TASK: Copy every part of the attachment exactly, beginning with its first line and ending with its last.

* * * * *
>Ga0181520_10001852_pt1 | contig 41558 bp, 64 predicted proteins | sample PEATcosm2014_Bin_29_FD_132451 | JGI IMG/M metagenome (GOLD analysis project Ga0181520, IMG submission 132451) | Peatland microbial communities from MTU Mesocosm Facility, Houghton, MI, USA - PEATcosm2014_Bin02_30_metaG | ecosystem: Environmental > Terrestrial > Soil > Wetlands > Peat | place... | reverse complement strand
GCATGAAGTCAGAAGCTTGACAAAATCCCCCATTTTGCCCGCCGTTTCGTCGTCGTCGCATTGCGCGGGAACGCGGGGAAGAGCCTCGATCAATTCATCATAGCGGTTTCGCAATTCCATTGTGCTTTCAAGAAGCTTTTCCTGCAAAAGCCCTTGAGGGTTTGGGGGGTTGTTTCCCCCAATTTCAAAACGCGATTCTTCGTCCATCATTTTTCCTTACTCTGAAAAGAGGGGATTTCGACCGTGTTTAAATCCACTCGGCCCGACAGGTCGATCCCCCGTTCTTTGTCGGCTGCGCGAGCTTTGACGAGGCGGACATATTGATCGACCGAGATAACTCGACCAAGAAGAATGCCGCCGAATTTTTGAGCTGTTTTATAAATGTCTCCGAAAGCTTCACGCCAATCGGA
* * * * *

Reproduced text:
>Ga0181520_10001852_pt1 | contig 41558 bp, 64 predicted proteins | sample PEATcosm2014_Bin_29_FD_132451 | JGI IMG/M metagenome (GOLD analysis project Ga0181520, IMG submission 132451) | Peatland microbial communities from MTU Mesocosm Facility, Houghton, MI, USA - PEATcosm2014_Bin02_30_metaG | ecosystem: Environmental > Terrestrial > Soil > Wetlands > Peat | place... | reverse complement strand
GCATGAAGTCAGAAGCTTGACAAAATCCCCCATTTTGCCCGCCGTTTCGTCGTCGTCGCATTGCGCGGGAACGCGGGGAAGAGCCTCGATCAATTCATCATAGCGGTTTCGCAATTCCATTGTGCTTTCAAGAAGCTTTTCCTGCAAAAGCCCTTGAGGGTTTGGGGGGTTGTTTCCCCCAATTTCAAAACGCGATTCTTCGTCCATCATTTTTCCTTACTCTGAAAAGAGGGGATTTCGACCGTGTTTAAATCCACTCGGCCCGACAGGTCGATCCCCCGTTCTTTGTCGGCTGCGCGAGCTTTGACGAGGCGGACATATTGATCGACCGAGATAACTCGACCAAGAAGAATGCCGCCGAATTTTTGAGCTGTTTTATAAATGTCTCCGAAAGCTTCACGCCAATCGGA